Jurors will hear more about the final moments of Tina Thomas Watson's life, just one day after a diver said he saw the 26-year-old newlywed's husband hold her underwater, shortly before she drowned to death.
Stanley Stutz, a Chicago emergency room doctor, was diving in Australia in 2003, near defendant Gabe Watson. He testified Thursday that he saw Watson clutching his new wife before she sank to the ocean floor, The Associated Press says.
Stutz told the Alabama courtroom that he saw the woman flailing in the water. Then, Watson swam over and wrapped his arms around her for about 10 to 30 seconds.
The prosecution argues that the defendant was restraining his bride, to murder her. Stutz, however, thought Watson was attempting to help the woman, who may have been unable to handle the rigorous dive.
"Then they split apart," Stutz said, according to The Courier-Mail. "After, he went to the surface. She sank."
Watson is charged with first-degree murder. Prosecutors in his home state say he drowned his wife on their honeymoon to collect a life insurance payout. The defense maintains that Tina, in her first open water dive, panicked and died accidentally. He served 18 months in Australia for manslaughter.
Ken Snyder, a former Marine on the dive, testified earlier that he was furious that Watson left his wife in the water, according to The Birmingham News.
Snyder also testified that he didn't believe Watson's explanation that she slipped away from him, because she panicked and allegedly dislodged his mask.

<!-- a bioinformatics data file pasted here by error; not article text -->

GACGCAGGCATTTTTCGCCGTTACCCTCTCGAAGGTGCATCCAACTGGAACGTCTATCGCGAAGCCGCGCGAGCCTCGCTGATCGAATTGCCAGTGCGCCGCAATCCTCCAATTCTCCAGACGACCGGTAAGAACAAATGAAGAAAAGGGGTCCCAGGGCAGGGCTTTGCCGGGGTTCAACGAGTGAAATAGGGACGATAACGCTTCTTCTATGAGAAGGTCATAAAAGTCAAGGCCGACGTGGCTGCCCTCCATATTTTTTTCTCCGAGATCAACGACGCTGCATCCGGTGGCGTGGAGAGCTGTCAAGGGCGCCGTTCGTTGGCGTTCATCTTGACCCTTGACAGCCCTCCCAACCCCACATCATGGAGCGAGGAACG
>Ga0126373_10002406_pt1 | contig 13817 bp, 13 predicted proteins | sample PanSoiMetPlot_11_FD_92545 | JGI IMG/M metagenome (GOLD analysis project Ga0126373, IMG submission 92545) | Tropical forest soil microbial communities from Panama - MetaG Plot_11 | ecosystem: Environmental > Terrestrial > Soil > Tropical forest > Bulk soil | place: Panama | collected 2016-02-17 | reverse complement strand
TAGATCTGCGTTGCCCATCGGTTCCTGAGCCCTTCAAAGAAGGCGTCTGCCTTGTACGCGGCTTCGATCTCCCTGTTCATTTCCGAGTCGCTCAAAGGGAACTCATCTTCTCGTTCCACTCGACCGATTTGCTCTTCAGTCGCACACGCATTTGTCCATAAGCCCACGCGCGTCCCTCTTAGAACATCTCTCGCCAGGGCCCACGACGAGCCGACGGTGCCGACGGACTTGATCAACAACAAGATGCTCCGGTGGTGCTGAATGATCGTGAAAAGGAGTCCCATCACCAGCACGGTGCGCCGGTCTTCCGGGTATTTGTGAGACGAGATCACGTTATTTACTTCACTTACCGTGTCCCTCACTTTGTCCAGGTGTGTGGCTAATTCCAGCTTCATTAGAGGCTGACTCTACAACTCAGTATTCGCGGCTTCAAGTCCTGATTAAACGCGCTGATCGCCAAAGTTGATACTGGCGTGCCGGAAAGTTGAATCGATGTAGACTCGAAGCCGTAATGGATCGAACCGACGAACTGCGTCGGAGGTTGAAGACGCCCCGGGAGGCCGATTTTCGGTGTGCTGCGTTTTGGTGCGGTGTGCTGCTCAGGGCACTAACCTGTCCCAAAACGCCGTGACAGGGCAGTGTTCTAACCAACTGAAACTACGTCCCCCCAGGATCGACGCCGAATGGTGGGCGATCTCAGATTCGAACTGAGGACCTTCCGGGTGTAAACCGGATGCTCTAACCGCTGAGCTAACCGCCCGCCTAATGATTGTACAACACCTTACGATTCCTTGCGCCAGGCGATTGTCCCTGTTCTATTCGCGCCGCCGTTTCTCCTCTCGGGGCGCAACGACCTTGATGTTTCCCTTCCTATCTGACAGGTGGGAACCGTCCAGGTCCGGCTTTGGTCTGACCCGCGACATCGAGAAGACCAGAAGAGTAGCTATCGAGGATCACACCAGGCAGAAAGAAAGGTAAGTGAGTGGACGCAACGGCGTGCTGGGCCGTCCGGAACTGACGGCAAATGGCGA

"That's bull s**t," Snyder said he told Watson. "That didn't happen."
Other divers testified that Watson, a certified rescue diver, broke a basic scuba-diving rule that all novices know.
"You don't leave your buddy unless they're dead, or they're trapped and you can't get them loose without assistance," testified Doug Milsap, according to The Birmingham News. "But if you can retrieve your buddy, there's no excuse for leaving."
However, some of the divers testified that current was strong, perhaps supporting an earlier claim by Watson that Tina was struggling underwater.
The prosecution says Watson plotted his wife's death before they got married.
Snyder's wife, who was also on the dive, said he seemed "panic stricken" when she saw him on the boat after Tina drowned, according to The Courier Mail. Later, he looked like he was in shock.
The defense played portions of an interview between Watson and Australian investigators, The Birmingham News says. During the video clip, he occasionally became emotional. The defense hopes it will counter the prosecution's argument that he was a plotting killer.
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